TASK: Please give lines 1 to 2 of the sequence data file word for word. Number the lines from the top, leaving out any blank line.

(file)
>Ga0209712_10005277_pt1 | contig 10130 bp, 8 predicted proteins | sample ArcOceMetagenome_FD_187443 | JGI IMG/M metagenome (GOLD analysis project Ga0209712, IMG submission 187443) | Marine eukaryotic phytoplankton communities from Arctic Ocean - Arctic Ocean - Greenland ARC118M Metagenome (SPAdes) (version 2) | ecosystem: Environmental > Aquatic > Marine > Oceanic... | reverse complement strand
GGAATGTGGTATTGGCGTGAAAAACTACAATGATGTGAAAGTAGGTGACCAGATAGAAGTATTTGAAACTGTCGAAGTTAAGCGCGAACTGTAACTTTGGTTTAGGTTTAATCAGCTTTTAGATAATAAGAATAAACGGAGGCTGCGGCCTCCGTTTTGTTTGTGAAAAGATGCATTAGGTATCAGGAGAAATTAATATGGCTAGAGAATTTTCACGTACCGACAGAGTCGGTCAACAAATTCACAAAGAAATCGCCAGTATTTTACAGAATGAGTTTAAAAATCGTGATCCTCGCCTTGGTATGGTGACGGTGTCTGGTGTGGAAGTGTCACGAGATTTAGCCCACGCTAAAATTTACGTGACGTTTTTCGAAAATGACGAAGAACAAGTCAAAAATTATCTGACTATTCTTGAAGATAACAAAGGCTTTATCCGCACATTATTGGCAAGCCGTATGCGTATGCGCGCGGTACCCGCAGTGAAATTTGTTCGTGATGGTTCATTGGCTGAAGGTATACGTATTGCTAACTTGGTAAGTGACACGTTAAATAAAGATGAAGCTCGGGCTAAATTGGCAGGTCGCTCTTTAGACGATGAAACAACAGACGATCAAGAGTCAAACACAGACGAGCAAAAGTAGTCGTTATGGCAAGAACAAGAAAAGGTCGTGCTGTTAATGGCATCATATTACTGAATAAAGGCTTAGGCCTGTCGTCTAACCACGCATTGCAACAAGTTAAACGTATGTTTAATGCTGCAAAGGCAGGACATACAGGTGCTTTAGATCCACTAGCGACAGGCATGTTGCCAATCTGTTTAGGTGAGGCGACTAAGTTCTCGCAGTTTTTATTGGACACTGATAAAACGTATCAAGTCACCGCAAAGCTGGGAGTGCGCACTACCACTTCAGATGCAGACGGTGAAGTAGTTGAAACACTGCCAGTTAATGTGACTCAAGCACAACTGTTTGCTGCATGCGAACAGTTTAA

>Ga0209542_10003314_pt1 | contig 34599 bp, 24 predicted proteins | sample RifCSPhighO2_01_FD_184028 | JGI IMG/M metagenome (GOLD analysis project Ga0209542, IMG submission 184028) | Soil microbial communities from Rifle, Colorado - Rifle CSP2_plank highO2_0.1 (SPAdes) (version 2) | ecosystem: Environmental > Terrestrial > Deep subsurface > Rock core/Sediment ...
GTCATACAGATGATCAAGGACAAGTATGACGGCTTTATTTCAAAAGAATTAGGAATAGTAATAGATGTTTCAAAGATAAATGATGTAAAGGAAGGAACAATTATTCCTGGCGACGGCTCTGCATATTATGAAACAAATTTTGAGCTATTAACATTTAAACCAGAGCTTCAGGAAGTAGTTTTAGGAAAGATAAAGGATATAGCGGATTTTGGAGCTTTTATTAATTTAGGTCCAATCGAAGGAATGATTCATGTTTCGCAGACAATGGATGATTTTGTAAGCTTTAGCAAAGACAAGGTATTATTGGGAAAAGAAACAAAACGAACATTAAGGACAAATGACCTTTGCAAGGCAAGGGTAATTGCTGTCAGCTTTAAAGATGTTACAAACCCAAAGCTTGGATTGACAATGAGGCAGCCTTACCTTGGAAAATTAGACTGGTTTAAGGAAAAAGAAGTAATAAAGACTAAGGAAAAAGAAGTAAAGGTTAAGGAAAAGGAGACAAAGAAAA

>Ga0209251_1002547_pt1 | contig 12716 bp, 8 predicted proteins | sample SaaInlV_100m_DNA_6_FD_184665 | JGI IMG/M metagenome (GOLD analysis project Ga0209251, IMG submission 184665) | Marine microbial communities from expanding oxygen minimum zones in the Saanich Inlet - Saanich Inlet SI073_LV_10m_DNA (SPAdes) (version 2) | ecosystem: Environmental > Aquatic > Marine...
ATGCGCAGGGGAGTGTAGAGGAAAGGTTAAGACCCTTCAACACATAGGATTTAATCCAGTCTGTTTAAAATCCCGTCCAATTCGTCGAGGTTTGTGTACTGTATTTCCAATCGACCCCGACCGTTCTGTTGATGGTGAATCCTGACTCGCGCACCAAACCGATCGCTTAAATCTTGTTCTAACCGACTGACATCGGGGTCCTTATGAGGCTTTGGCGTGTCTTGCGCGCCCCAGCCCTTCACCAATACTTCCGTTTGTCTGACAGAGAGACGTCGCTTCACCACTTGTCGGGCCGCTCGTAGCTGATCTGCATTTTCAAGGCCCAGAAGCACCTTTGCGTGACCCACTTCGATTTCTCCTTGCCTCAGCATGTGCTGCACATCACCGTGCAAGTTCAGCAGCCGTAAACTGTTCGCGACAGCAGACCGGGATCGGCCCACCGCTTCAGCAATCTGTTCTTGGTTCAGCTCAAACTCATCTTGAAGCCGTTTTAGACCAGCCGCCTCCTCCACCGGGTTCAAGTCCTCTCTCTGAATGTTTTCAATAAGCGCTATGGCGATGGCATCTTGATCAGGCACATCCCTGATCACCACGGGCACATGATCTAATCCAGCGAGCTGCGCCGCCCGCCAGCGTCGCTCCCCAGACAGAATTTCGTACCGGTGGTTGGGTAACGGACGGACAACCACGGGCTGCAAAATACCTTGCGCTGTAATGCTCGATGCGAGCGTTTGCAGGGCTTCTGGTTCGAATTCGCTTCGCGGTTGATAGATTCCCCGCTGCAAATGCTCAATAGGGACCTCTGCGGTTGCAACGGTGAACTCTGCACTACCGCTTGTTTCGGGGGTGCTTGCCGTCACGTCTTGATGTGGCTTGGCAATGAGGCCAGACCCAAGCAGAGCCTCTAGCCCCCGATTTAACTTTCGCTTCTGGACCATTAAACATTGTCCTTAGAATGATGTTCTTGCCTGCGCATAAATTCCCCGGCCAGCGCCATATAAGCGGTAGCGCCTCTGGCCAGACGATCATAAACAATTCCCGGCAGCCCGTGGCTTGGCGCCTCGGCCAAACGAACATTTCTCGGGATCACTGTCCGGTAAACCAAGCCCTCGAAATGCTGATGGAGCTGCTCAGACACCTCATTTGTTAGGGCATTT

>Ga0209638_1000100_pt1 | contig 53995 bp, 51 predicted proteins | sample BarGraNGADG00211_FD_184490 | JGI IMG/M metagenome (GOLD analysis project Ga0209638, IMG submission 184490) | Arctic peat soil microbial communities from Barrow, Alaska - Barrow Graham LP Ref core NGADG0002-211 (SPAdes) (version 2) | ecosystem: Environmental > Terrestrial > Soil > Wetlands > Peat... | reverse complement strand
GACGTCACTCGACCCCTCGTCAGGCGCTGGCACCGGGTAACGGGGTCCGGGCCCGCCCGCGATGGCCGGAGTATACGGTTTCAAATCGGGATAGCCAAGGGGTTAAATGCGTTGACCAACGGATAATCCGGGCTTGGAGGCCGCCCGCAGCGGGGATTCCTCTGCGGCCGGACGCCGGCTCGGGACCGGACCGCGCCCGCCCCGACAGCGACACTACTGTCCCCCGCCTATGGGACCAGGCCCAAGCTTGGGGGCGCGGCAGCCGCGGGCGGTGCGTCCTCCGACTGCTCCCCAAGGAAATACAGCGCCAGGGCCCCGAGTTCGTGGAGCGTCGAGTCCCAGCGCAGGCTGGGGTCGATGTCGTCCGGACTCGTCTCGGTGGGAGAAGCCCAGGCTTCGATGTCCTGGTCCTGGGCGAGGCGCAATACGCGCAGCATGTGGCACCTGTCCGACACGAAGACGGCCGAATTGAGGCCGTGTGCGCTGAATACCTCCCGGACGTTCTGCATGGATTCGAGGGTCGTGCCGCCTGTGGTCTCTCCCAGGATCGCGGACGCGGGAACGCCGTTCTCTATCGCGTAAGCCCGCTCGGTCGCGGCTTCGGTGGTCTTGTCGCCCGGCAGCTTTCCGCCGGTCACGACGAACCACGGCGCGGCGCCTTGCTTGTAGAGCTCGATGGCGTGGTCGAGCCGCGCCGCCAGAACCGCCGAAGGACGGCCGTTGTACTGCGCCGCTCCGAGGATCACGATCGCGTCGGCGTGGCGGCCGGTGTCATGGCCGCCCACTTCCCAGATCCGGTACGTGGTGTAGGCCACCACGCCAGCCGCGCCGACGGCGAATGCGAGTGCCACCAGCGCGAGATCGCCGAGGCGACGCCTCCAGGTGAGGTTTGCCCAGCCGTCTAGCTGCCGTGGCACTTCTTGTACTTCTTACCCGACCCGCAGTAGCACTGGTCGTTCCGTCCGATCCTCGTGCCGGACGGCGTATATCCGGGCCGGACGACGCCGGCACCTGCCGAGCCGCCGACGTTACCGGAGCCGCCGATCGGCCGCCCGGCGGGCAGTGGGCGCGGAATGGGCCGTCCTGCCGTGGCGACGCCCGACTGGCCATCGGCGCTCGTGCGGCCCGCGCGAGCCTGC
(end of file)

>Ga0209712_10005277_pt1 | contig 10130 bp, 8 predicted proteins | sample ArcOceMetagenome_FD_187443 | JGI IMG/M metagenome (GOLD analysis project Ga0209712, IMG submission 187443) | Marine eukaryotic phytoplankton communities from Arctic Ocean - Arctic Ocean - Greenland ARC118M Metagenome (SPAdes) (version 2) | ecosystem: Environmental > Aquatic > Marine > Oceanic... | reverse complement strand
GGAATGTGGTATTGGCGTGAAAAACTACAATGATGTGAAAGTAGGTGACCAGATAGAAGTATTTGAAACTGTCGAAGTTAAGCGCGAACTGTAACTTTGGTTTAGGTTTAATCAGCTTTTAGATAATAAGAATAAACGGAGGCTGCGGCCTCCGTTTTGTTTGTGAAAAGATGCATTAGGTATCAGGAGAAATTAATATGGCTAGAGAATTTTCACGTACCGACAGAGTCGGTCAACAAATTCACAAAGAAATCGCCAGTATTTTACAGAATGAGTTTAAAAATCGTGATCCTCGCCTTGGTATGGTGACGGTGTCTGGTGTGGAAGTGTCACGAGATTTAGCCCACGCTAAAATTTACGTGACGTTTTTCGAAAATGACGAAGAACAAGTCAAAAATTATCTGACTATTCTTGAAGATAACAAAGGCTTTATCCGCACATTATTGGCAAGCCGTATGCGTATGCGCGCGGTACCCGCAGTGAAATTTGTTCGTGATGGTTCATTGGCTGAAGGTATACGTATTGCTAACTTGGTAAGTGACACGTTAAATAAAGATGAAGCTCGGGCTAAATTGGCAGGTCGCTCTTTAGACGATGAAACAACAGACGATCAAGAGTCAAACACAGACGAGCAAAAGTAGTCGTTATGGCAAGAACAAGAAAAGGTCGTGCTGTTAATGGCATCATATTACTGAATAAAGGCTTAGGCCTGTCGTCTAACCACGCATTGCAACAAGTTAAACGTATGTTTAATGCTGCAAAGGCAGGACATACAGGTGCTTTAGATCCACTAGCGACAGGCATGTTGCCAATCTGTTTAGGTGAGGCGACTAAGTTCTCGCAGTTTTTATTGGACACTGATAAAACGTATCAAGTCACCGCAAAGCTGGGAGTGCGCACTACCACTTCAGATGCAGACGGTGAAGTAGTTGAAACACTGCCAGTTAATGTGACTCAAGCACAACTGTTTGCTGCATGCGAACAGTTTAA